Maybe just this once. After all, it is Tom Wolf.
That's apparently what some longtime local Republicans are thinking as they change their party affiliation so they can vote for Wolf, a York County native, in the May 20 Democratic gubernatorial primary.
The Mount Wolf businessman has a fight ahead as one of seven Democrats vying for the party nomination, then trying to unseat incumbent Republican Gov. Tom Corbett.
But while the Yorker is up against some big-name recognition statewide, he's the superstar at home.
Yorkers who typically vote for the GOP have been calling the York County Department of Elections and Voter Registration, asking what they need to do to change affiliations, said elections director Nikki Suchanic.
"Then that's usually followed up by them saying they want to vote for Tom Wolf," she said. "I would assume that they're probably longtime registered voters who never had to worry about changing their party affiliation."
Exactly how many of them have made or plan to make the switch is unclear, Suchanic said. Registration closed Feb. 18 and will be closed until after an unrelated special election on March 18.
From the end of 2013 to Feb. 18, the number of Democratic voters has increased by 212, from 96,563 to 96,775. The Republican registration, grew, too, but only by 144 people, from 131,004 to 131,148, Suchanic said.
Locally grown: People in York know Tom Wolf, and they know his story, said Bob Kefauver, who heads York County's Democratic Party.
He has a doctorate from MIT, spent time in the Peace Corps, and saved his family's building supply company. He still drives his old Jeep Wrangler and wears shirts from the Bon-Ton.
"But what it comes down to is his character. He's a good, honest, hard-working man," Kefauver said. "Tom Wolf has something that hasn't existed in this nation for longer than I care to remember, and people are able to look at Tom Wolf beyond all the partisan bickering that's happening on a daily basis both out of Harrisburg and Washington."
Wolf said Thursday that some friends and family members in York County have told him about their switch to Democratic, and he's "amazed and gratified" by the show of support.
"I really wasn't anticipating that, but I really love it, and I think it's wonderful that people are willing to go to great lengths to support me, and that's why it's so gratifying," he said. "These are the people who know me best ... and I think it's the highest compliment anybody could get."
And Wolf has gotten some high compliments. His close friend, Bon-Ton executive Tim Grumbacher, gave him $1 million for his campaign. Grumbacher recently told The York Dispatch that he, too, is a former Republican.
'Nice guy': While the switch is good news for the Wolf campaign, it might be less than welcome to the Republican establishment, which enjoys a comfortable majority of York County voters.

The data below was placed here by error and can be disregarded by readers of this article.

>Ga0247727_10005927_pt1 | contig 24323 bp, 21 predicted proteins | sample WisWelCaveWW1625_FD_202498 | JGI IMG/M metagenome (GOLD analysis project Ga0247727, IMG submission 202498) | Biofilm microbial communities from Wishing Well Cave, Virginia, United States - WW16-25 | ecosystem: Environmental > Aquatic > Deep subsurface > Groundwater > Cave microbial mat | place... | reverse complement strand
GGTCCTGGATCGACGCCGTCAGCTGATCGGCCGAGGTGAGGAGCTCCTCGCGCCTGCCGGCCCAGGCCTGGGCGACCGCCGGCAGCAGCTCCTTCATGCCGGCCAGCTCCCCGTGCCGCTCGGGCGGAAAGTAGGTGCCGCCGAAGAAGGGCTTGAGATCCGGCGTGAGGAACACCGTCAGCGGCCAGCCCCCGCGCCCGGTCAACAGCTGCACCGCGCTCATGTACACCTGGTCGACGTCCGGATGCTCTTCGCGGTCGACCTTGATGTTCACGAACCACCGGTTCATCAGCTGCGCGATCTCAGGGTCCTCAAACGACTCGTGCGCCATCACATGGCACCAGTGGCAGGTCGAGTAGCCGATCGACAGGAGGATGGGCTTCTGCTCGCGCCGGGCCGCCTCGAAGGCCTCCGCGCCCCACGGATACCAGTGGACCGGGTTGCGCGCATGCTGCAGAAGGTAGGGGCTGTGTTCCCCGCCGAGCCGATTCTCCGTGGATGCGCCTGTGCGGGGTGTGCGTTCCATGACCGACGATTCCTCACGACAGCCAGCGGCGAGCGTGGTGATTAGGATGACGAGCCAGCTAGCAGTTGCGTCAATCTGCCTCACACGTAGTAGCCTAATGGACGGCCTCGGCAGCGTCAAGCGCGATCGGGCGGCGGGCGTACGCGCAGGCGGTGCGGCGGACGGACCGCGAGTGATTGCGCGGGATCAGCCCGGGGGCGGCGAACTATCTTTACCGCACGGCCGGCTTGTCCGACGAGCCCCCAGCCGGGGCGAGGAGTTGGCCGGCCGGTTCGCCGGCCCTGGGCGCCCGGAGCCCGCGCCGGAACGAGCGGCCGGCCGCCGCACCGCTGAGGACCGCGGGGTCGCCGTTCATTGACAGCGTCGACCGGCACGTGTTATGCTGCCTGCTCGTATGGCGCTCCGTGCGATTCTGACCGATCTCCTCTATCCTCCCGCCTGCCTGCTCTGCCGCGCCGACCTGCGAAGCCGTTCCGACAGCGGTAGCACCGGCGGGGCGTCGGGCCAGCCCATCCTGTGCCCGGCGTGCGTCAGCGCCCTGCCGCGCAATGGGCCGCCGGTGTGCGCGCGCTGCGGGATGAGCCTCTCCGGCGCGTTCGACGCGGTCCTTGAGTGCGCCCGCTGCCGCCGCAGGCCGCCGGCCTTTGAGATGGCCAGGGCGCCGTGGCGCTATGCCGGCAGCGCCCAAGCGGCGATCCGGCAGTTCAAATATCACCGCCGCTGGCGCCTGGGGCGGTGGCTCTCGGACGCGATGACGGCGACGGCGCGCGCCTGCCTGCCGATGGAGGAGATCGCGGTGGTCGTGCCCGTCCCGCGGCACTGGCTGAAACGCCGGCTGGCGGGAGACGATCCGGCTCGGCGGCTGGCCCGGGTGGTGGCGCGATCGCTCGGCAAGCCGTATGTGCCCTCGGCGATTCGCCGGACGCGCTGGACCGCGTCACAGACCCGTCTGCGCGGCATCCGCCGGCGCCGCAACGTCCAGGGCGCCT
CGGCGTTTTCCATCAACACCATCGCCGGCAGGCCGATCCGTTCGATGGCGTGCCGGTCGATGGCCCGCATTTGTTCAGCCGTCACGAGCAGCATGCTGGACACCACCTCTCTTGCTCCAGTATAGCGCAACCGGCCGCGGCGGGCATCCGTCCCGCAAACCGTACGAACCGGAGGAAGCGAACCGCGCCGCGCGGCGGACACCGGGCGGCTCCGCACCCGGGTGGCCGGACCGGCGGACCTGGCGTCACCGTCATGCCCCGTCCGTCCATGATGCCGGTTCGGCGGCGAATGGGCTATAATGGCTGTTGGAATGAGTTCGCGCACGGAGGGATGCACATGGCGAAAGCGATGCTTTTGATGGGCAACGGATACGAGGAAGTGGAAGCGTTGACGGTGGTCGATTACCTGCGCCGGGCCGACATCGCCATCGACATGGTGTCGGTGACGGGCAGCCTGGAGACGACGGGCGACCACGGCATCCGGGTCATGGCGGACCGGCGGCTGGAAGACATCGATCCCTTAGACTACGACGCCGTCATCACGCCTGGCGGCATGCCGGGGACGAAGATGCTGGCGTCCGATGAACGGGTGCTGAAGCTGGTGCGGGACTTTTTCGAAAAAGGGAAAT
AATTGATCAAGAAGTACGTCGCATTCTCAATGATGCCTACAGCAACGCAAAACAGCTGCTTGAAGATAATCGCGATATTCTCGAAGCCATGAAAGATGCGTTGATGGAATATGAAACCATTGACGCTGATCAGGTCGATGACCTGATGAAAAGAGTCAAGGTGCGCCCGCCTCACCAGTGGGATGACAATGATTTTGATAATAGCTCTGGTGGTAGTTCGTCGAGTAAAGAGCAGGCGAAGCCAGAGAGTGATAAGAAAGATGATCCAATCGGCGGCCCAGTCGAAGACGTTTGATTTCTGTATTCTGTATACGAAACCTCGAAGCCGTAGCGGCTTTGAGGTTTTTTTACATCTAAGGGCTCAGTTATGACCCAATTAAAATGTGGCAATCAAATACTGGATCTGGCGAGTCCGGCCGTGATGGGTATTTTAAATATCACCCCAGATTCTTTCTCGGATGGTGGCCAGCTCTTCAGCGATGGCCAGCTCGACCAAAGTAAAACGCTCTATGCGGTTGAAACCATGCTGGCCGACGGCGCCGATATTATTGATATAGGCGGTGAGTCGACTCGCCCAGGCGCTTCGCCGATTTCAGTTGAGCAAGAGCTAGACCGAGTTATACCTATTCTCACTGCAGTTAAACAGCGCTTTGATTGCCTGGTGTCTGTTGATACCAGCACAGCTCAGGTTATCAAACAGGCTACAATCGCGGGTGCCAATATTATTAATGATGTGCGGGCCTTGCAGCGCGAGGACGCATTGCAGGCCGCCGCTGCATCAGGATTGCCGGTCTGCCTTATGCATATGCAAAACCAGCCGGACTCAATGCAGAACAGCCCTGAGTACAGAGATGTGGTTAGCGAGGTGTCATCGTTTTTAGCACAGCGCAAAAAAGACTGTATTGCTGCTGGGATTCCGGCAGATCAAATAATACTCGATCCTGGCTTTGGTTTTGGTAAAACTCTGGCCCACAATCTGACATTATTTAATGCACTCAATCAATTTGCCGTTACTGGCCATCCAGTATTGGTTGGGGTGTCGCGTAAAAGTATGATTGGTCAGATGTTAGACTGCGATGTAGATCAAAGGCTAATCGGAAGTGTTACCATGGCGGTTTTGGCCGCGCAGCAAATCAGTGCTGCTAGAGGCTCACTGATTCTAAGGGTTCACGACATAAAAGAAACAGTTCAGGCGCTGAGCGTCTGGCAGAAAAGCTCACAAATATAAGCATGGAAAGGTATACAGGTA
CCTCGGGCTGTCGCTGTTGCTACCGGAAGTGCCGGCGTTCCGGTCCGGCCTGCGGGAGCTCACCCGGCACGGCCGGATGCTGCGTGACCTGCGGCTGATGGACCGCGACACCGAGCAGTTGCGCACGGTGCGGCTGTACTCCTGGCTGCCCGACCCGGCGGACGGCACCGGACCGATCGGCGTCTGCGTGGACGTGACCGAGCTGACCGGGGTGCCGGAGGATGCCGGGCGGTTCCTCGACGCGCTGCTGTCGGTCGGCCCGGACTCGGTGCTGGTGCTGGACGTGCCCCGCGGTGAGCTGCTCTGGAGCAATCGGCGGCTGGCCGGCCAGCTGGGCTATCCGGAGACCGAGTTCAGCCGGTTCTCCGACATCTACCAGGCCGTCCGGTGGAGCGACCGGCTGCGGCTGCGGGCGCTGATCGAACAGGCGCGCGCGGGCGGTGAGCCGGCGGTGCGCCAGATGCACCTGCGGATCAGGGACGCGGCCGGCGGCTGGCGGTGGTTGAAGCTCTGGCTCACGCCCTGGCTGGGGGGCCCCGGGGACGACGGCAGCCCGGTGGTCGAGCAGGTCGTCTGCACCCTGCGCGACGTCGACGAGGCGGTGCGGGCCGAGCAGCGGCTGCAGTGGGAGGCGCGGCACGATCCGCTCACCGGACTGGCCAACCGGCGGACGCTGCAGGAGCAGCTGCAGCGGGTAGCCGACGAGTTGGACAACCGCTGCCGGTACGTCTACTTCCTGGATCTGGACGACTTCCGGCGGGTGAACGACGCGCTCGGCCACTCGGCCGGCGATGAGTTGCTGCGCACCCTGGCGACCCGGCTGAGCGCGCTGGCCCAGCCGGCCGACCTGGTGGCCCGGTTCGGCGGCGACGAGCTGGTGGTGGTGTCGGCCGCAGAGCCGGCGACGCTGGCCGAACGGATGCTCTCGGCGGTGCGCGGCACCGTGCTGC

But it wasn't unexpected.
"It's York County, and Tom Wolf is from York County," said Bob Wilson, chairman of the York County Republican Committee. "A hometown guy on the ballot running for a race such as that, it's expected. I'll be the first to say, despite our philosophical differences, Tom is a very likeable individual. A nice guy."
But Wilson said he doesn't believe Wolf will win the Democratic primary. And it remains to be seen whether the Wolf followers will stay Democratic for the general election in November, for which they can vote for members of any party.
The race: The last (and only) time a Yorker held the office of Pennsylvania governor was 1959, when George M. Leader left office.
Wolf, as of the last campaign finance filing, led the pack for money raised. His numerous contributions and a $10 million personal pledge gave him the edge over Corbett and the field of Democrats.
Wolf is chairman and CEO of York-based family company The Wolf Organization, which deals in kitchen cabinets and specialty building products. He served as Secretary of Revenue under Democratic Gov. Ed Rendell.
Wolf is competing against former Auditor General Jack Wagner, former state Environmental Protection Secretary John Hanger of Dauphin County, Lebanon County Commissioner Jo Ellen Litz, State Treasurer Rob McCord of Montgomery County, former state Environmental Protection Secretary Katie McGinty of Chester County, and U.S. Rep. Allyson Schwartz of Montgomery County.
Debates: Keystone Progress is hosting debates Friday and Saturday for Democratic gubernatorial and lieutenant governor candidates during the 2014 Pennsylvania Progressive Summit.
Six of the seven Democratic gubernatorial candidates, including Yorker Tom Wolf, have agreed to participate. The group is still waiting for word from former Auditor General Jack Wagner, who just recently threw his hat in the ring, and Gov. Tom Corbett, according to a Keystone Progress spokesman Michael Morrill.
All but one of the six candidates for lieutenant governor have confirmed their attendance. Keystone Progress is still waiting to hear from Jay Paterno, who is also a new candidate.
The candidates will take questions from an audience of progressive activists and leaders from across the state who are attending the summit, but people can also pay $20 at the door to attend only the debates, Morrill said. Both debates are being streamed live on PCN and at www.pcntv.com.
The gubernatorial debate will be held 6 p.m. Friday, with the lieutenant governor debate held at 12:15 p.m. on Saturday. Both will be held at the Harrisburg Hilton, 1 N. Second St.
— Reach Christina Kauffman at firstname.lastname@example.org.